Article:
ESA is inviting submissions of abstracts for semi-plenaries on the topic "(Un)Making Capitalism" (and other topics). 2 talks on the sociology of capitalism will be selected from the received submissions. Semi-plenaries attract a large audience at ESA conferences.
Submissions should analyse aspects of the overall conference theme from the perspective of the sociology of capitalism.
For details and submission see: http://esa13thconference.eu/index.php/call-for-papers/semi-plenaries/
Conference theme: (Un)Making Europe: Capitalism, Solidarities, Subjectivities
Europe can be made or unmade, and this is especially true since the ‘Great Recession’ of 2008. European society, and even the very idea of Europe, is under threat.
First, the inherent contradictions of capitalism are obviously stronger than we thought: Greece, where the emphatic idea of “Europe” originated, has experienced severe austerity measures; Europe has seen a deepening of neo-liberal politics, threats to what remains of the welfare state and increasing inequality. Second, solidarities are fragmented in and between societies across Europe. The new world economic crisis formed a context for both the constitution and the undermining of solidarities. On the one hand, from the Arab Uprisings to the various Occupy and Indignados movements – and their manifestations at the level of political parties – we have seen rebellions by citizens demanding political change. On the other hand, refugees fleeing wars have been denied human rights and their lives have been threatened by the closure of borders and the lack of a coordinated European strategy. Third, subjectivities are formed that do not only result in resistance and protest, but also in apathy, despair, depression, and anxiety. Authoritarianism, nationalism, racism, xenophobia, right-wing extremism, spirals of violence, and ideological fundamentalisms have proliferated throughout the world, including in Europe.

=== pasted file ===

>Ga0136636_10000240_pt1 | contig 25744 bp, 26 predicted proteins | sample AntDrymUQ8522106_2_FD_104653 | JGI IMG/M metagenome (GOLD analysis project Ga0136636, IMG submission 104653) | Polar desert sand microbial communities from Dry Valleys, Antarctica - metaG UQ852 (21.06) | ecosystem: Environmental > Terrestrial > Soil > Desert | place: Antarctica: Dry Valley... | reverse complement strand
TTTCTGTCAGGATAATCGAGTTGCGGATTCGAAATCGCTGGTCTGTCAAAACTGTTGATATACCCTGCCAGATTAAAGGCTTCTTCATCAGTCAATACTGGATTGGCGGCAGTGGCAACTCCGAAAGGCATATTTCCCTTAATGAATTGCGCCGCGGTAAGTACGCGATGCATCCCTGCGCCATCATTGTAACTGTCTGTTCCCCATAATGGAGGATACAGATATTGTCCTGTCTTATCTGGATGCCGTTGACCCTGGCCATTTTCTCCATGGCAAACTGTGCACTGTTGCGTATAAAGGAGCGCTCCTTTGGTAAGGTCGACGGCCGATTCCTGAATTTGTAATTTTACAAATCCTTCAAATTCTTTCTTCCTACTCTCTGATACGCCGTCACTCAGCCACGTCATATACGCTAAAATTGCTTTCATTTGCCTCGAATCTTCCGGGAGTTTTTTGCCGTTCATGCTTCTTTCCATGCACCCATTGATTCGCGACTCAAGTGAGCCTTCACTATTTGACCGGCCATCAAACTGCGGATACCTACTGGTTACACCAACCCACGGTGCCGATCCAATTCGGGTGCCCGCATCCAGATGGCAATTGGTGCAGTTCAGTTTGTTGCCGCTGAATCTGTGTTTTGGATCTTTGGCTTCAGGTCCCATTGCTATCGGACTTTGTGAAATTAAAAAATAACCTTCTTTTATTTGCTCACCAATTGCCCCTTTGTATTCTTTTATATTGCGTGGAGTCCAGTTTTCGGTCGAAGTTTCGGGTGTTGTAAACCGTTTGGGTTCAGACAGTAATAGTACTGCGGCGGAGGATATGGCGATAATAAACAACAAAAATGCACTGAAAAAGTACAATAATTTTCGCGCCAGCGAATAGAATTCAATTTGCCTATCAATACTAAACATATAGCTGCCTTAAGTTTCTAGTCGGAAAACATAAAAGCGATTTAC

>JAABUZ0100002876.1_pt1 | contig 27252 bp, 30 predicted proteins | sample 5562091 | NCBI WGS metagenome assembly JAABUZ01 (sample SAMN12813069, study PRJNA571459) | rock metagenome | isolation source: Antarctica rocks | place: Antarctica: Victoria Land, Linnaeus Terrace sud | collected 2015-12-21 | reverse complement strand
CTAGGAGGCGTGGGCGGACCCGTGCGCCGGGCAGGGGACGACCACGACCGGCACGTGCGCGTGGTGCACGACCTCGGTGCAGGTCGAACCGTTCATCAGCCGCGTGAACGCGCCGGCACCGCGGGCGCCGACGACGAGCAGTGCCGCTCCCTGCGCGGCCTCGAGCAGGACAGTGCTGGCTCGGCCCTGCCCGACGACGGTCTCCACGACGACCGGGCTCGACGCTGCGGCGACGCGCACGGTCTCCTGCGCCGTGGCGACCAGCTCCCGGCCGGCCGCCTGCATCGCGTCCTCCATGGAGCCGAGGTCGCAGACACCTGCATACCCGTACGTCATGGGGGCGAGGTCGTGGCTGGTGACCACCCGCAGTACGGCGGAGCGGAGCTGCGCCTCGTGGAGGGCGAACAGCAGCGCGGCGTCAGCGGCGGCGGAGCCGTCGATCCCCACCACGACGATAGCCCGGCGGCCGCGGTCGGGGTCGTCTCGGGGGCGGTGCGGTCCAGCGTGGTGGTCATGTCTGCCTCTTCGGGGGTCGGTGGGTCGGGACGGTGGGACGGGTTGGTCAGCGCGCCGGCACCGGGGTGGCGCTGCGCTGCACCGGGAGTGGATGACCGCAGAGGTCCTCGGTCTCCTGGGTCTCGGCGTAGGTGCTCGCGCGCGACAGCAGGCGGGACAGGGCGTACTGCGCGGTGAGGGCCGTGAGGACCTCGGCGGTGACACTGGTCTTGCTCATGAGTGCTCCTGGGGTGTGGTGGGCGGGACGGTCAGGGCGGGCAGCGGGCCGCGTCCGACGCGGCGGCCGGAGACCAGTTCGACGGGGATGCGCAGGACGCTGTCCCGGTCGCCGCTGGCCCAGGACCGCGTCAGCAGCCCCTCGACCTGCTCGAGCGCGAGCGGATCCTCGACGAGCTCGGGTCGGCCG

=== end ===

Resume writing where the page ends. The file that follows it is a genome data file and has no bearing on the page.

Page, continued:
As a result, the promise of Europe and the geographical, political, and social borders of Europe have been unmade and this ‘unmaking’ poses a profound challenge for sociology and the social sciences more generally. It is in this context that the European Sociological Association’s 2017 Conference takes place in Athens at the epicentre of the European crisis. The underlying question for the conference is:
How and where to should a sociology that matters evolve? How can sociology’s analyses, theories and methods, across the whole spectrum of ESA’s 37 research networks and various countries, be advanced in order to explain and understand capitalism, solidarities and subjectivities in the processes of the making, unmaking and remaking of Europe?